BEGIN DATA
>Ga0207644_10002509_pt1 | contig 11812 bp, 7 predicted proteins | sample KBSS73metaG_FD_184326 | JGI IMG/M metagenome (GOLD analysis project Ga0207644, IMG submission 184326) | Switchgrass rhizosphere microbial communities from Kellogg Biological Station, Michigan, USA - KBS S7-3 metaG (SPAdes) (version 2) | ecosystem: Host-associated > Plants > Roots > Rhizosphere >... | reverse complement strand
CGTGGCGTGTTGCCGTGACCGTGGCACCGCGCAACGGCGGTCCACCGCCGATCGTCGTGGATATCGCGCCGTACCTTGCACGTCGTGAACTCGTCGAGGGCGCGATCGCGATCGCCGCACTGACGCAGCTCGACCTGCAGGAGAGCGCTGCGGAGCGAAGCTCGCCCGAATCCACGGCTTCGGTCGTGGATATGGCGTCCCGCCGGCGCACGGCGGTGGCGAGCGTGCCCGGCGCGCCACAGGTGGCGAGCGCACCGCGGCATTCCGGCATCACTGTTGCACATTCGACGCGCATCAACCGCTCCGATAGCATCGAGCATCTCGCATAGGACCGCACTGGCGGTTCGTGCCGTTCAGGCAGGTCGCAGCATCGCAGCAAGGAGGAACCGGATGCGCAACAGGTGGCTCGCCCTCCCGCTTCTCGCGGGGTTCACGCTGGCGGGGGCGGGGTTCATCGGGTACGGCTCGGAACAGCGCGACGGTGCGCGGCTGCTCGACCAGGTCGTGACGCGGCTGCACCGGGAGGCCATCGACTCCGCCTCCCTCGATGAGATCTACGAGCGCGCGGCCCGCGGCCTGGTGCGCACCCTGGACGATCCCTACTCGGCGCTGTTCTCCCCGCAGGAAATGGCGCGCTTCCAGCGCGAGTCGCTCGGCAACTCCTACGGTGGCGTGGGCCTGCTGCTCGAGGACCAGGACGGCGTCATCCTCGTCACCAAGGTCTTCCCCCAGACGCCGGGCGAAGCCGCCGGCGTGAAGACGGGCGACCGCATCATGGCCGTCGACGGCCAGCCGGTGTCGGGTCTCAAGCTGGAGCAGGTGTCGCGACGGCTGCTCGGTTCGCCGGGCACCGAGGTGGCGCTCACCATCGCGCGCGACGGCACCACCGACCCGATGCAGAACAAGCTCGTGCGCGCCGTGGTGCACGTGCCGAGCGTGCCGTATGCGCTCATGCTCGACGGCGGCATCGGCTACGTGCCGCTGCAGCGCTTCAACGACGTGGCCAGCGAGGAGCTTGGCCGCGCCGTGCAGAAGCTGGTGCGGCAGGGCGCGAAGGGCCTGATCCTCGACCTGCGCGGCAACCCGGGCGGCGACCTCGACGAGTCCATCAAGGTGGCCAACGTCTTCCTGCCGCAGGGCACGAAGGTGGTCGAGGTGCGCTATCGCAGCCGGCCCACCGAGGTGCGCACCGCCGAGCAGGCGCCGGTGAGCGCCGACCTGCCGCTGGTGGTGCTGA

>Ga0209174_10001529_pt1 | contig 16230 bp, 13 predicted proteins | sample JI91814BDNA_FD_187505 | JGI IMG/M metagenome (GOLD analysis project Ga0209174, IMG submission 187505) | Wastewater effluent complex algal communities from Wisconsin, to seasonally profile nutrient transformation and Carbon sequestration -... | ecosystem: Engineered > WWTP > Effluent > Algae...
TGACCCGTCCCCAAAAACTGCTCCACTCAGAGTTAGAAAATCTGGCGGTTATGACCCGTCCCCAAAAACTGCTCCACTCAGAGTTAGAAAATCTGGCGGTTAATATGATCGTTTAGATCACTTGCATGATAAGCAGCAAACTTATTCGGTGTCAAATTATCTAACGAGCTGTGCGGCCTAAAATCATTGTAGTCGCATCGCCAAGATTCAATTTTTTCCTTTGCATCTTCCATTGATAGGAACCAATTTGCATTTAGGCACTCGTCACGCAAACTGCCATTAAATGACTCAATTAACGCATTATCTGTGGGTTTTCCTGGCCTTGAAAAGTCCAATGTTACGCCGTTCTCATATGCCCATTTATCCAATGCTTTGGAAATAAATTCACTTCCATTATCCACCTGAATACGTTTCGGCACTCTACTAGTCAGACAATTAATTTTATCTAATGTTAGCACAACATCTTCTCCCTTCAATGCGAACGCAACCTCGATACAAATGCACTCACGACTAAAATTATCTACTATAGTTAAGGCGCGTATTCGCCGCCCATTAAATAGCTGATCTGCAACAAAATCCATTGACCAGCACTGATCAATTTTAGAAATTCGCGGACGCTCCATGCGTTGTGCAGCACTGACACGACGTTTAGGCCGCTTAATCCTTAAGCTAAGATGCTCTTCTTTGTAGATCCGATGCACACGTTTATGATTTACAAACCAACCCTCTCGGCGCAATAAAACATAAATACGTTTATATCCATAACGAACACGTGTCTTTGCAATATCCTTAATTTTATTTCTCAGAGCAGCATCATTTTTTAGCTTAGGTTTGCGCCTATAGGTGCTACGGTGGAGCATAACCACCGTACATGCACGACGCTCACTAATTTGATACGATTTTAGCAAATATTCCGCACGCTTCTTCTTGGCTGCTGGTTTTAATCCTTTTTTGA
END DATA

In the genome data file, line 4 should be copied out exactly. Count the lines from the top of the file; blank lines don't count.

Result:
TGACCCGTCCCCAAAAACTGCTCCACTCAGAGTTAGAAAATCTGGCGGTTATGACCCGTCCCCAAAAACTGCTCCACTCAGAGTTAGAAAATCTGGCGGTTAATATGATCGTTTAGATCACTTGCATGATAAGCAGCAAACTTATTCGGTGTCAAATTATCTAACGAGCTGTGCGGCCTAAAATCATTGTAGTCGCATCGCCAAGATTCAATTTTTTCCTTTGCATCTTCCATTGATAGGAACCAATTTGCATTTAGGCACTCGTCACGCAAACTGCCATTAAATGACTCAATTAACGCATTATCTGTGGGTTTTCCTGGCCTTGAAAAGTCCAATGTTACGCCGTTCTCATATGCCCATTTATCCAATGCTTTGGAAATAAATTCACTTCCATTATCCACCTGAATACGTTTCGGCACTCTACTAGTCAGACAATTAATTTTATCTAATGTTAGCACAACATCTTCTCCCTTCAATGCGAACGCAACCTCGATACAAATGCACTCACGACTAAAATTATCTACTATAGTTAAGGCGCGTATTCGCCGCCCATTAAATAGCTGATCTGCAACAAAATCCATTGACCAGCACTGATCAATTTTAGAAATTCGCGGACGCTCCATGCGTTGTGCAGCACTGACACGACGTTTAGGCCGCTTAATCCTTAAGCTAAGATGCTCTTCTTTGTAGATCCGATGCACACGTTTATGATTTACAAACCAACCCTCTCGGCGCAATAAAACATAAATACGTTTATATCCATAACGAACACGTGTCTTTGCAATATCCTTAATTTTATTTCTCAGAGCAGCATCATTTTTTAGCTTAGGTTTGCGCCTATAGGTGCTACGGTGGAGCATAACCACCGTACATGCACGACGCTCACTAATTTGATACGATTTTAGCAAATATTCCGCACGCTTCTTCTTGGCTGCTGGTTTTAATCCTTTTTTGA